Moore's Law Maintained by 3D Computer Chip

Despite predictions to the contrary, Intel has developed a new computer chip which fits more transistors into a smaller space. Computer power is still looking set to increase into the future. 

What's the Latest Development?

Intel has created a commercial computer chip which runs 37% faster than previous chips and matches their processing power using half the energy. Called Ivy Bridge, the chip maintains a trend known as Moore's Law which has predicted the doubling of computer power every two years, achieved by the doubling of transistors, since 1975. "Transistors on an Ivy Bridge processor are packed roughly twice as densely as in the most recent line of Intel chips, with 1.4 billion on a 160 square millimeter die instead of 1.16 billion on a 212 square millimeter die." Features on the chip are as small as 22 nanometers across. 

What's the Big Idea?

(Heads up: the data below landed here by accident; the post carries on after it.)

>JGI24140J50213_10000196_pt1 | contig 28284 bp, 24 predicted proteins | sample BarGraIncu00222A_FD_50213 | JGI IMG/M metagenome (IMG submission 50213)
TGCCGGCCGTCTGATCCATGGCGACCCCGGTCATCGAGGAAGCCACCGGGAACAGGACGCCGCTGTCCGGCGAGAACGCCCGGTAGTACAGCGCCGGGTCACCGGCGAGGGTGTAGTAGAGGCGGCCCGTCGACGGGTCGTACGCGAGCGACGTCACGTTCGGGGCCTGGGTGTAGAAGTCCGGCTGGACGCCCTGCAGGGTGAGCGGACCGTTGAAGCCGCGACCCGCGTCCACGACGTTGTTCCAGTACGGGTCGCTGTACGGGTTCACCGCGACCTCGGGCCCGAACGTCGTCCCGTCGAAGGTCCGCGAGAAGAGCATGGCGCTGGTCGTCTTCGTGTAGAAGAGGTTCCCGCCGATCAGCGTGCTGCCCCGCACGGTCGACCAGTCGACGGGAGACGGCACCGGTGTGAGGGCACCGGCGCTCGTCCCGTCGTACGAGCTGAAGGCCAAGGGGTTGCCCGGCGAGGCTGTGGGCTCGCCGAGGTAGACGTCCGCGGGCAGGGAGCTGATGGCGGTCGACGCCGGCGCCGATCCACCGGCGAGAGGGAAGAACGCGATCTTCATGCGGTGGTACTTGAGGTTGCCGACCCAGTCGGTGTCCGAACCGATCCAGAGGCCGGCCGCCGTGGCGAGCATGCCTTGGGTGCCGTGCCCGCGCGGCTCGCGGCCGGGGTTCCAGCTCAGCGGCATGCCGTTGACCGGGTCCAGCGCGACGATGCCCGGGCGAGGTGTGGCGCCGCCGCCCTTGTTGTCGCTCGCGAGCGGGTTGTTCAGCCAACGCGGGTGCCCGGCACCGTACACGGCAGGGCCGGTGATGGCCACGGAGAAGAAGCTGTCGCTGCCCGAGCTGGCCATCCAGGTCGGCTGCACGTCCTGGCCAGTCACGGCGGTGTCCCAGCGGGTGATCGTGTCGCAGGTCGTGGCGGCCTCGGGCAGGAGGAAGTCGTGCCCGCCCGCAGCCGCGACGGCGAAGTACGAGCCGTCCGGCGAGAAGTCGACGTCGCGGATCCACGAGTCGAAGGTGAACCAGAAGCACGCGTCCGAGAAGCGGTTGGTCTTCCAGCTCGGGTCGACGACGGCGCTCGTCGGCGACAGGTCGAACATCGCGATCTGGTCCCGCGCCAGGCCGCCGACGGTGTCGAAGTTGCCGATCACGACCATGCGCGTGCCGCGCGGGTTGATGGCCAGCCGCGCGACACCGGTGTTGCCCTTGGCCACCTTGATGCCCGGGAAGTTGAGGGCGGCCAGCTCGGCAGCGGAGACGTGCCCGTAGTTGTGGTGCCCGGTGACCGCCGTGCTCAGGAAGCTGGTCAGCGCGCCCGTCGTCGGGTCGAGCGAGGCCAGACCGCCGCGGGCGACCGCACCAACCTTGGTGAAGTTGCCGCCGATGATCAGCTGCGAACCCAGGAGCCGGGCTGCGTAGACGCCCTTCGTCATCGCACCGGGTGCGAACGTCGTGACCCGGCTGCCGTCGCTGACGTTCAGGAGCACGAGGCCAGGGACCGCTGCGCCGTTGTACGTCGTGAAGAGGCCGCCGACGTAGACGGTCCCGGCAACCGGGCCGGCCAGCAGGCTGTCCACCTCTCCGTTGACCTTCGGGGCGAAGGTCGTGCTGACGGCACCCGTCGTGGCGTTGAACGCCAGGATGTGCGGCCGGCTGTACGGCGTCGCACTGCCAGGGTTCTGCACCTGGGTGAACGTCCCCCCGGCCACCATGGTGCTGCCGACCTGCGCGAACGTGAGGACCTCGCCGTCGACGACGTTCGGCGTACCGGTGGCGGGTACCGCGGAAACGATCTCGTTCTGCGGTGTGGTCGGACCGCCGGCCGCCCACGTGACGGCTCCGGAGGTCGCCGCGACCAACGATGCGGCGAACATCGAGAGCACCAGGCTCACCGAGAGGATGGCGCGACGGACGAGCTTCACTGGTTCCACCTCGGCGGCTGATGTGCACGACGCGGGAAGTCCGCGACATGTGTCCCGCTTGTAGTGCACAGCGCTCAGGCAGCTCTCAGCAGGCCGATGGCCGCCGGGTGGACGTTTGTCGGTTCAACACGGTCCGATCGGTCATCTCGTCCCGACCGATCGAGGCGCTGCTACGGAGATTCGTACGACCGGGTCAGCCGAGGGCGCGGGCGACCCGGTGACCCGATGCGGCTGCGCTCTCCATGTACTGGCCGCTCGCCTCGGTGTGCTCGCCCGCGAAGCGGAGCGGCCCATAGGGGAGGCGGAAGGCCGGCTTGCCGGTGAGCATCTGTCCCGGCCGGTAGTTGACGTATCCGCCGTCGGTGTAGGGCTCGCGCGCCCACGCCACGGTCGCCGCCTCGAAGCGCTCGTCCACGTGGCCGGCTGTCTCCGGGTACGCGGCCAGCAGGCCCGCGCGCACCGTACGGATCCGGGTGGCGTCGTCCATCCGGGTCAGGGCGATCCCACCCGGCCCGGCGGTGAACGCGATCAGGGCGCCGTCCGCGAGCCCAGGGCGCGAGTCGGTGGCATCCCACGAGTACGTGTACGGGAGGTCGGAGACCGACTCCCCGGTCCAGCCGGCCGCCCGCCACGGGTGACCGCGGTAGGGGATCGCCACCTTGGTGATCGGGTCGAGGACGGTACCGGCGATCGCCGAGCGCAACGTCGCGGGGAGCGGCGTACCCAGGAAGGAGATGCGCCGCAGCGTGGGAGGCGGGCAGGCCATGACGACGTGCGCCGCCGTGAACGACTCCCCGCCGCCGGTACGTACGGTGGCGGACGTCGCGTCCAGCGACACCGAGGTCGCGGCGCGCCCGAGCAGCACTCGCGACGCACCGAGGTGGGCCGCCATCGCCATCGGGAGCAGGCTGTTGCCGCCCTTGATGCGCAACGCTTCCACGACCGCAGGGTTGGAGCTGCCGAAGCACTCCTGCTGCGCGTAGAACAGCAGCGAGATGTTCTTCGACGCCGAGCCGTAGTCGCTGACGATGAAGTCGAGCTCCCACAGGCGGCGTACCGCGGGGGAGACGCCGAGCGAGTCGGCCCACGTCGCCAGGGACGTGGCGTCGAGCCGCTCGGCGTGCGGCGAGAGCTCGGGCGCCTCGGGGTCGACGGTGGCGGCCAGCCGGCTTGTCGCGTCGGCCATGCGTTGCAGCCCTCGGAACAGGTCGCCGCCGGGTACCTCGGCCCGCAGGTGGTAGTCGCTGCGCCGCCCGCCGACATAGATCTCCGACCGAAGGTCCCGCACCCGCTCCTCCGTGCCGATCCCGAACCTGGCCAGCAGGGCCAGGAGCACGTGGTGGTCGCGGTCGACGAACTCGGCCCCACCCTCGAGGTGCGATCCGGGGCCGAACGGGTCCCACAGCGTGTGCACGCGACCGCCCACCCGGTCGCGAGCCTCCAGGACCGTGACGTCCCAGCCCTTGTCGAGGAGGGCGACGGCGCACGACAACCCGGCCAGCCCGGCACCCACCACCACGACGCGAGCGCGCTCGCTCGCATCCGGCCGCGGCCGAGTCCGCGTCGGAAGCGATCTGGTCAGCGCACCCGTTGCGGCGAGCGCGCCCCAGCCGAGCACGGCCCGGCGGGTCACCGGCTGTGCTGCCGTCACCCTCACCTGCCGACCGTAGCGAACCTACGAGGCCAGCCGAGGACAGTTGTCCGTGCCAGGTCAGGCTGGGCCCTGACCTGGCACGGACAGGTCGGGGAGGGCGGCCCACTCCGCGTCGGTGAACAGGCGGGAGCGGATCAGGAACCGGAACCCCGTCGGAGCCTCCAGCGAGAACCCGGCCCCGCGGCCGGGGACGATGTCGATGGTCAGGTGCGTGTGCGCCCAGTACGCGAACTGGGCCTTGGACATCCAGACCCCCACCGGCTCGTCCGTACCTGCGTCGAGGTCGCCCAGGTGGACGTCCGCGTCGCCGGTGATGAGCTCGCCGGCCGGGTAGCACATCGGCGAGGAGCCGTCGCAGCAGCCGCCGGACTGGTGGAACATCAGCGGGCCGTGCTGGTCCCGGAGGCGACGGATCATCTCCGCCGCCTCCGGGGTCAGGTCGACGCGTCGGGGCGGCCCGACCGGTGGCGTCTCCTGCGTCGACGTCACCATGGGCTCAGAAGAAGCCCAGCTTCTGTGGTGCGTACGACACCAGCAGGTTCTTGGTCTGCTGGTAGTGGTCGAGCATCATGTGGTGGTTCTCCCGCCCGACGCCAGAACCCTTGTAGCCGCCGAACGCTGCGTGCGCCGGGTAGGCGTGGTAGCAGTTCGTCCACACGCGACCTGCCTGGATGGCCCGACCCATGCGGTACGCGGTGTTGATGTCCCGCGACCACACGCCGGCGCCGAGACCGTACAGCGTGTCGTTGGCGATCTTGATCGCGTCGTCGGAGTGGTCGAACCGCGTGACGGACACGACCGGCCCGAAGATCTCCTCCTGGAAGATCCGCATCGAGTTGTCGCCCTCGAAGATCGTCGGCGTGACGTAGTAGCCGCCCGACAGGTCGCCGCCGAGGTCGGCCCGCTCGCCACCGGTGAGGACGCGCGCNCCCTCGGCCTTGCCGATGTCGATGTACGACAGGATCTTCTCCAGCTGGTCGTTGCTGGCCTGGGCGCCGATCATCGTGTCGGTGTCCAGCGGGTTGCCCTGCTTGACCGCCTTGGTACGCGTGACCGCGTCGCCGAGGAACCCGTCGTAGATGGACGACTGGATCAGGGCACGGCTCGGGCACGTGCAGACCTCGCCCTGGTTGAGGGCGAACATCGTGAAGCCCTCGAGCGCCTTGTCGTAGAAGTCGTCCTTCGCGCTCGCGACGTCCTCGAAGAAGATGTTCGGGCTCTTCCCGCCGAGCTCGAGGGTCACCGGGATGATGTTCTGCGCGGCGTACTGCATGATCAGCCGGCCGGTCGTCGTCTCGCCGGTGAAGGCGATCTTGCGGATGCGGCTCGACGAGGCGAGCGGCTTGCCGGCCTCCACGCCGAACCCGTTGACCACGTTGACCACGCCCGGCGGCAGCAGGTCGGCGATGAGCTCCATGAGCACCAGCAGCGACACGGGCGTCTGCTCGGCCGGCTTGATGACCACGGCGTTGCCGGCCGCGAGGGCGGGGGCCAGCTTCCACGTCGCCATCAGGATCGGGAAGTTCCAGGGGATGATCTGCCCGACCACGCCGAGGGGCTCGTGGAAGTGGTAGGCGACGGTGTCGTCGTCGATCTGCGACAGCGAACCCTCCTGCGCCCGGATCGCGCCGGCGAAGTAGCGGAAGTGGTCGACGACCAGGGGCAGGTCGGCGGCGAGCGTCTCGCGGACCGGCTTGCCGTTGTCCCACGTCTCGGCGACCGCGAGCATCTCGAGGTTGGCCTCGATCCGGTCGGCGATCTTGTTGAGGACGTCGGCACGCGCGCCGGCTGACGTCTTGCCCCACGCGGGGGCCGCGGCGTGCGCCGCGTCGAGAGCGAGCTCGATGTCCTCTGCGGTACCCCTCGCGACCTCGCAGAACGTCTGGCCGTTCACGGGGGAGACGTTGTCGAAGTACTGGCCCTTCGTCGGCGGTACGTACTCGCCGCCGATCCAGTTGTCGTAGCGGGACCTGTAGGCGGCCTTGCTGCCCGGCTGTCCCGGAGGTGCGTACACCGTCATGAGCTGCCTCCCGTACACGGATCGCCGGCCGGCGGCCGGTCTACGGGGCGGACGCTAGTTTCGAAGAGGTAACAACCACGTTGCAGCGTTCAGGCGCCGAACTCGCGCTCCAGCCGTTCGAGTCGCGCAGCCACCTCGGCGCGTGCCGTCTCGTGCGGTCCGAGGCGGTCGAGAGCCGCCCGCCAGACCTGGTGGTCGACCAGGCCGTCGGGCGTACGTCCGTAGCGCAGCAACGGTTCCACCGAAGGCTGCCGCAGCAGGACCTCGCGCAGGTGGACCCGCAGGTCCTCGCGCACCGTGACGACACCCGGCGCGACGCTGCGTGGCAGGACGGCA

To maintain Moore's Law, Intel had to substantially redesign the transistor, the tiny electronic switches that make up a computer chip. Previously, packing transistors into a tighter arrangement caused them to leak, meaning the chip would overheat. This led many to predict to the end of Moore's Law and the end of consumers' expectations for ever-faster computing. "Intel got around that by adding an extra dimension to transistors, which for decades have been made as a stack of flat layers of material on top of one another." The company is already at work on a chip with smaller features, scheduled for production by 2014. 

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